Filed under: DOT/UN, Skolnik Newsletter

Before an inspection, all companies should establish procedures for dealing with visits by a regulatory inspector. These procedures should address a policy on taking pictures and/or recording interviews in the facility as well as security requirements. Inspections are random and unannounced. An important step in the procedure is to establish a primary and alternate contact to be responsible for interacting with any hazardous materials inspector. The primary contact should be aware of all applicable hazardous materials regulations, know where appropriate documents, such as training materials, are stored, and is knowledgeable about the basic requirements of an inspection. Important procedures to have in place include:

  1. Store applicable training certificates/materials in an easily accessible location: Evidence of training is often looked at during an inspection. Make sure that that everyone who signs shipping papers has a corresponding training record.
  2. Store applicable shipping documents in an easily accessible location: Shipping documents are often referenced and analyzed during an inspection. It is important to note that regulatory agencies only require the review of shipping papers from a certain timeframe. Any shipping documents retained beyond that timeframe should be kept in a separate location.
  3. Keep non-dangerous goods shipping documents separate from dangerous goods shipping documents.
  4. Keep any applicable regulatory manuals at the company shipping desk. These manuals should be the most current version of the regulations.
  5. Have a designated location/isle within your facility or warehouse where hazardous materials are stored. Many inspectors will want to look at how hazardous materials are stored, packaged, labeled, marked and otherwise handled prior to transport. Having these materials in a central location helps streamline the inspection process.

When an inspector arrives, it is important that the primary contact stays with the inspector as much as possible throughout the visit. The primary contact should make sure to do the following:

  1. Invite the inspector to a conference room or private office.
  2. Identify the inspector: Ask to see credentials. Write down relevant information.
  3. Determine the scope of the inspection. Ask the inspector what initiated the inspection.
  4. Advise the companies’ legal counsel of the presence of the inspector.
  5. Take notes on what is seen, what is said, by whom, and whether any samples or copies of documents are taken.
  6. When in doubt on any question posed by the inspector, do not answer. Communicate to the inspector that you do not understand the question, and ask the inspector to put the question in writing, addressed to you company counsel or designated contact. Provide them with the companies’ counsel information.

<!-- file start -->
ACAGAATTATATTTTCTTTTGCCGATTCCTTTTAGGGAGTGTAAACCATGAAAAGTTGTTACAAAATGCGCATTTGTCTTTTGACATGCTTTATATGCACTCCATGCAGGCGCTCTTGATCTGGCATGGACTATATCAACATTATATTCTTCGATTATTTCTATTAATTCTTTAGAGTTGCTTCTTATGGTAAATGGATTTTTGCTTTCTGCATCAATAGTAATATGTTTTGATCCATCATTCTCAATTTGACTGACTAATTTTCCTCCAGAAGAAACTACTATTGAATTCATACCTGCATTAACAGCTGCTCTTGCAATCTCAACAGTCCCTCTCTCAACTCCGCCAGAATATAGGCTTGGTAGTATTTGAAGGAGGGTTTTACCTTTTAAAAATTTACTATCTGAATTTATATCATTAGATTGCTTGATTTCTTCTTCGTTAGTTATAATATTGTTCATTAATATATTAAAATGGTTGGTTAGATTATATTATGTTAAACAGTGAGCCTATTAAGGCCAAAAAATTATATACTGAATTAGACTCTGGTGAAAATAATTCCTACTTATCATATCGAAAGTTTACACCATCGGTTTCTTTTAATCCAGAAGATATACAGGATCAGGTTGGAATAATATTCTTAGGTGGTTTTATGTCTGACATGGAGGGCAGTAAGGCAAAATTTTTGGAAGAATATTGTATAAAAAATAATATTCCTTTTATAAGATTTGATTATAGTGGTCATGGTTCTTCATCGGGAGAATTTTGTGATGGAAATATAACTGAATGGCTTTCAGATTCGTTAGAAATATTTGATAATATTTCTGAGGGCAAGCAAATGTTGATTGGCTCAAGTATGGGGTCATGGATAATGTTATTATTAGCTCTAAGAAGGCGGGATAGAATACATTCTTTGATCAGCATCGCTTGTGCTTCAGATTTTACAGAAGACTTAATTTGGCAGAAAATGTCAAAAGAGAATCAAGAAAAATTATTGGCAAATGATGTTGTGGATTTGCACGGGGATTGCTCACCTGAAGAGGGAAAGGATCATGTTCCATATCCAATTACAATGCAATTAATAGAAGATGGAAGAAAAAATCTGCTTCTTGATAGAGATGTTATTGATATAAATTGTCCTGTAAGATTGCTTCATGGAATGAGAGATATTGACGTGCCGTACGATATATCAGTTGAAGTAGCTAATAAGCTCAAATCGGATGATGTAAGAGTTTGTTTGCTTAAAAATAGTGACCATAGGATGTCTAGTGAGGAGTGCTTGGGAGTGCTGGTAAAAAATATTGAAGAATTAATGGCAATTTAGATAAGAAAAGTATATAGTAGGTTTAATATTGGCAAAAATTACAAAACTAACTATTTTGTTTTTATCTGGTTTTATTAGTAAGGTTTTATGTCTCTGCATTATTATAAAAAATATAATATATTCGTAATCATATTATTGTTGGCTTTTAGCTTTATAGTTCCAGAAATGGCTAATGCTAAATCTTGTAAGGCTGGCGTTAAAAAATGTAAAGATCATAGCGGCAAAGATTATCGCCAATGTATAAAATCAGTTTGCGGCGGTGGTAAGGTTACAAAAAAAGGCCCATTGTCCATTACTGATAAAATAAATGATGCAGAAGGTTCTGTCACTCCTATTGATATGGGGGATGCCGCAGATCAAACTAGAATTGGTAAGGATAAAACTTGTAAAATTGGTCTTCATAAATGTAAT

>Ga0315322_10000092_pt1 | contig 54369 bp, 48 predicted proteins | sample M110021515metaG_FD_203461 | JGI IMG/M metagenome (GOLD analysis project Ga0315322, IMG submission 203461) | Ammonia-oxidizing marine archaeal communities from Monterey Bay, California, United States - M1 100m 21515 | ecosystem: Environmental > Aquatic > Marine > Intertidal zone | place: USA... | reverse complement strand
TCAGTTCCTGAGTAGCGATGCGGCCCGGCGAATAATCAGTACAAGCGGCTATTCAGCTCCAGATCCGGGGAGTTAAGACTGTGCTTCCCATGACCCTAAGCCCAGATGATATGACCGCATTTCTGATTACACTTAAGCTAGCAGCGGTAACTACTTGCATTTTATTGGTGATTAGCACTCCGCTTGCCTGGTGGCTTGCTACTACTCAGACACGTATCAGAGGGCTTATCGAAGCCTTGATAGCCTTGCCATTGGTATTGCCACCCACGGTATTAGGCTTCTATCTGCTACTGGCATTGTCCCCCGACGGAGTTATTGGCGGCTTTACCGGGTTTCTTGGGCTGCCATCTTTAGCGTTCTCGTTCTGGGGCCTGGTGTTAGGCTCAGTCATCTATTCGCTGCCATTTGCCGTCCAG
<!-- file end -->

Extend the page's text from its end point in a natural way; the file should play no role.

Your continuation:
7. Do not admit to any violation or lack of compliance verbally or in writing. Do not sign anything other than an acknowledgement that the inspector was there.
  8. Prepare a memo as soon as the inspector leaves. It should include all relevant details of the inspection, copies of documents produced or requested, etc.

At the end of the inspection, the officer will give you details regarding the outcome of the inspection and suggestions of how the company can address concerns that were highlighted.
This is normally a very fair process that helps UN shippers comply with regulatory aspects of their shipments.

Can you Interpret the Marking on the Bottom of your Drum?

October 22nd, 2019 by Howard Skolnik

Filed under: DOT/UN, Skolnik Newsletter

Every UN certified drum has a “birthmark” but few shippers know the meaning of these markings. In accordance with UN recommendations, certified markings indicate the performance rating and test information about a steel drum and must be applied in accordance with CFR 178.3(a)(3). For drums over 100 Litres (26 US Gallons) there are a number of ways that the marking can be applied including stamping, embossing, burning and printing. For these size drums, there must be one complete set of durable marks on the side or non-removable top head of a closed head drum, and a second, partial mark, embossed permanently on the bottom head. The purpose of having the two marks is that once filled, the drum will sit, primarily, on its bottom head, and the UN test information needs to be readily viewable for the user at the side or top mark. The permanent partial bottom mark must conform to the application options indicated earlier. However, the side or top mark is required to be durable rather than permanent. Therefore, it is common and acceptable for the durable mark to be printed on a self-adhesive label, which is attached to the side of the drum. The characters on the label and the permanent embossment are subject to the size and sequence requirements as specified in 178.3(4) and 178.503(a)(1) through (a)(6) and (a)(9)(i). For a breakdown of the individual marks, you can link to the following:
Open Head Solid Marking, Open Head Liquid Marking, Closed Head Marking, Seamless Marking.